Institute of Politics hosts Canadian prime minister for fifth-anniversary event
The idealism of public service and the reality of governing were at the heart of Canadian Prime Minister Justin Trudeau’s Feb. 7 address at the University of Chicago.
Speaking to a packed Mandel Hall as part of the Institute of Politics’ fifth anniversary celebration, Trudeau struck a balance between political optimism and the challenges facing the United States and Canada.
The event marked Trudeau’s first official visit to Chicago, the start of a four-day tour of the United States to discuss the importance of public service and how it can strengthen economic and political ties between Canada and the U.S.
It wasn’t a straight path to politics for Trudeau, the son of former Prime Minister Pierre Trudeau. “When I was a kid, I wasn’t particularly interested in politics,” said Trudeau, who started his career as a teacher.
He said the call to public service was instilled in him from an early age. He acknowledged his parents “raised me with a deep sense of responsibility, and I think that was one of the only ways I could make sense of the ridiculous good luck I was born in.”
Caroline Hutton, a fourth-year studying political science, said in her introduction of Trudeau that his presence on campus encapsulated the Institute of Politics’ mission to inspire young people to go into public service.
Importance of trade, strong ties to U.S.
In his remarks, Trudeau detailed the political challenges facing both his country and the United States, including the need to reform NAFTA and immigration policy.
Trudeau said that the trade agreement has benefited both countries, but that changes need to be made to modernize and strengthen it, in particular improving labor standards and increasing opportunities for all.
Following his speech, Trudeau sat down with David Axelrod, the IOP’s director and former chief strategist to President Obama, for a Q&A including questions from students—part of what Axelrod said is the institute’s tradition to “scrutinize guests.”
Axelrod didn’t waste time asking Trudeau how his political relationship has changed with the U.S. since the 2016 election, but Trudeau emphasized the relationship of the two countries surpasses any ideological differences.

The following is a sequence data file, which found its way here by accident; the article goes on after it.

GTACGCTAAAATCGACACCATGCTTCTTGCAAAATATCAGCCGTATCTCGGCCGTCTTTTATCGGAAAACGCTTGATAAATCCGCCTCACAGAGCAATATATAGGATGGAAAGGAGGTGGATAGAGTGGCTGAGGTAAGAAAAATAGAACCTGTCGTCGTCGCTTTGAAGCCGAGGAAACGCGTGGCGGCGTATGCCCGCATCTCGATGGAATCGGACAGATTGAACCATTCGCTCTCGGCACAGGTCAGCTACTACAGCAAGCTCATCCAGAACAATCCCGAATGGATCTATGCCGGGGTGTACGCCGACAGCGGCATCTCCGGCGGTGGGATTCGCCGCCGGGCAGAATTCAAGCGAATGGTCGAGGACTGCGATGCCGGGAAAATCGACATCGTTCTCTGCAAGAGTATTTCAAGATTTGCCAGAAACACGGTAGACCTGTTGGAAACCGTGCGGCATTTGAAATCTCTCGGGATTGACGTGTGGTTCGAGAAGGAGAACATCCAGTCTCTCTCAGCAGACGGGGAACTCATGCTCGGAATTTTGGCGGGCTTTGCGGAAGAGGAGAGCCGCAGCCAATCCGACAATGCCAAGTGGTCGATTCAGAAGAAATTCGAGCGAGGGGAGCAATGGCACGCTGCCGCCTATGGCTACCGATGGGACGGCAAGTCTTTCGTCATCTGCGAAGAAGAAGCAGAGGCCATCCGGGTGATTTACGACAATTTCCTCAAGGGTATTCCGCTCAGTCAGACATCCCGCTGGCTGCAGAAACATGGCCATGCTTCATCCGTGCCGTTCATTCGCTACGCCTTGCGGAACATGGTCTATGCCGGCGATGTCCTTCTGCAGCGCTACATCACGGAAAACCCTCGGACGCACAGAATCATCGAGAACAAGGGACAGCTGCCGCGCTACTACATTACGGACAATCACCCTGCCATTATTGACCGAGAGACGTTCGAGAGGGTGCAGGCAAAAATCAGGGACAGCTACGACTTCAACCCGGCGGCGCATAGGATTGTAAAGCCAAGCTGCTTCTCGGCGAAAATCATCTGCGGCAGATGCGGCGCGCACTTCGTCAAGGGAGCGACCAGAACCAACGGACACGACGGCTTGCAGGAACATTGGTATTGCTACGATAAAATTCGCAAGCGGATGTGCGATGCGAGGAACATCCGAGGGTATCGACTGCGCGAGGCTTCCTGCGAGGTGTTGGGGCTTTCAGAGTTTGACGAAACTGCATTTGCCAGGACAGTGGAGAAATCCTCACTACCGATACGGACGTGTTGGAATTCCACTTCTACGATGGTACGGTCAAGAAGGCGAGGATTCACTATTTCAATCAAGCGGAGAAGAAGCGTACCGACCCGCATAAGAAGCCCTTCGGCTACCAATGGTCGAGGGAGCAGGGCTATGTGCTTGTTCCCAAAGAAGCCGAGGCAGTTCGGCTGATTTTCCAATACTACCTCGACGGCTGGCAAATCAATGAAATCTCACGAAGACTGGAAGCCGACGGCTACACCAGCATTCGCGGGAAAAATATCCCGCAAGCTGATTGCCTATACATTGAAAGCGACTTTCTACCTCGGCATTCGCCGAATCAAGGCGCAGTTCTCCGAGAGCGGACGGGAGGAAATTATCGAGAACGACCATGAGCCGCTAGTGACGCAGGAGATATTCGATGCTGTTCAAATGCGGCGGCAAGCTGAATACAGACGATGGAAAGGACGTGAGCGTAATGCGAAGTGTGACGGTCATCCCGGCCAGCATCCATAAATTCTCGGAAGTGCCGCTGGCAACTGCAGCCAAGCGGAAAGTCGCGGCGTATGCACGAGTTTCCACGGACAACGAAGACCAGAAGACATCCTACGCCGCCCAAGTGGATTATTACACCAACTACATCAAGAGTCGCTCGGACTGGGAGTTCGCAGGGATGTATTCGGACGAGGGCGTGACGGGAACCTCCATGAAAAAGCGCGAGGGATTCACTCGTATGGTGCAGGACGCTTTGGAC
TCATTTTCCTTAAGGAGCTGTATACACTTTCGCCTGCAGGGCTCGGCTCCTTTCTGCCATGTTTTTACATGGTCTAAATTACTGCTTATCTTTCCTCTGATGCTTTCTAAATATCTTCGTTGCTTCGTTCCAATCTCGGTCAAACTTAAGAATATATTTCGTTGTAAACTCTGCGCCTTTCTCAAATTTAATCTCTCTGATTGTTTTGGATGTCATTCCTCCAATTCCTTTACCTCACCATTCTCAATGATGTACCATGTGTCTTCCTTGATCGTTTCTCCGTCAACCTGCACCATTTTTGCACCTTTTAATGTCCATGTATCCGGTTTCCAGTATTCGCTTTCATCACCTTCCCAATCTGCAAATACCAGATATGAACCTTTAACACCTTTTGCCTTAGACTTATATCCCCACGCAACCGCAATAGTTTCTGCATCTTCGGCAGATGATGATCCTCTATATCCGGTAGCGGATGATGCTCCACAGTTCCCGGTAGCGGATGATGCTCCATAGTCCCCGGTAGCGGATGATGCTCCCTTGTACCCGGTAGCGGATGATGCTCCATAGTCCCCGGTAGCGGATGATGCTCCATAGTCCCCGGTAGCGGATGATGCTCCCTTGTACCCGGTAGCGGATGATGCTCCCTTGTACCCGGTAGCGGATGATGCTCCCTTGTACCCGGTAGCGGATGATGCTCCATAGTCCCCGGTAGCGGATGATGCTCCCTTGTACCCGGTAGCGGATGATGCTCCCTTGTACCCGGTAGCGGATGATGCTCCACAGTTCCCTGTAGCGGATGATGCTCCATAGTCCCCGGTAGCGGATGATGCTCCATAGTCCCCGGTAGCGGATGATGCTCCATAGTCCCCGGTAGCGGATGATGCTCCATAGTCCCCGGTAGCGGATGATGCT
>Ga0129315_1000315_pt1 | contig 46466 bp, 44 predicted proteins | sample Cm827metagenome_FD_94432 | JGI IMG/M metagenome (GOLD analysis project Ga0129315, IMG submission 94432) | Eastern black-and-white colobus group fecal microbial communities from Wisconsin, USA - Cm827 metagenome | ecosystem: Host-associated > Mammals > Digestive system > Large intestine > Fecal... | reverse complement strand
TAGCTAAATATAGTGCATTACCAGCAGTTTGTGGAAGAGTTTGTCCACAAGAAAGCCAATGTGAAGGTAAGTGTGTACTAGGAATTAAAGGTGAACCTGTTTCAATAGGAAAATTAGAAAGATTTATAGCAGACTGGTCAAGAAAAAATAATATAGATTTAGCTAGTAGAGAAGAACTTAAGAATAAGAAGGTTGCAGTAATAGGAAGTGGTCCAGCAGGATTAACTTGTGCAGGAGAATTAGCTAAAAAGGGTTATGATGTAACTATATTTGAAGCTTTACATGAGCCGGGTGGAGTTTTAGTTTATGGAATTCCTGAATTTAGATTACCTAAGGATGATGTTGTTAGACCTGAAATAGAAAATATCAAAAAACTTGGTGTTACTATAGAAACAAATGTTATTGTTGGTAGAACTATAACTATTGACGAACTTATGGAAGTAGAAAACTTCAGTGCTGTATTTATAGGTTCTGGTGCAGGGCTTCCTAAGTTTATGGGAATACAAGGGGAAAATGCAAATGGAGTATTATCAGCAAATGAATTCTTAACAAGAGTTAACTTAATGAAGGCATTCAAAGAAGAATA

“At the center of the relationship is the fact that our countries’ relationship is much bigger and deeper than the ideologies or perspectives of whomever happens to be prime minster of Canada and whomever is occupying the White House.”
Trudeau also spoke about the importance of young people getting involved in public service in the face of current political polarization, and said he finds hope in the next generation of political leaders.
“We have as a world right now, and as a society, an awful lot to learn from all of you. That idea of civil, intelligent rational discourse in politics is one that young people like you are demanding more than just about anyone else,” said Trudeau, addressing the students in the crowd. “And that, when we look at all the challenges we’re facing around the world, is the one thing that gives me more cause for hope then just about everything else.”
Since January 2013, the non-partisan institute has hosted more than 1,000 guests as a part of its speaker series, including Vice President Joe Biden, Sen. John McCain, former Secretary of State Madeleine Albright and Sen. Bernie Sanders.
Firouz Niazi, a first-year student in the College, has been involved with the Institute of Politics since arriving at UChicago. He was excited to hear Trudeau speak, and said he has appreciated the access to such impressive guests and opportunities thanks to the institute.
“The first quarter I went in for office hours with Laura Haims, former spokesperson for Emmanuel Macron’s presidential campaign,” Niazi said. “The IOP is doing really cool things, and I know for the next three years I’m going to be here I’ll have access to opportunities, and I don’t have to go looking for them.”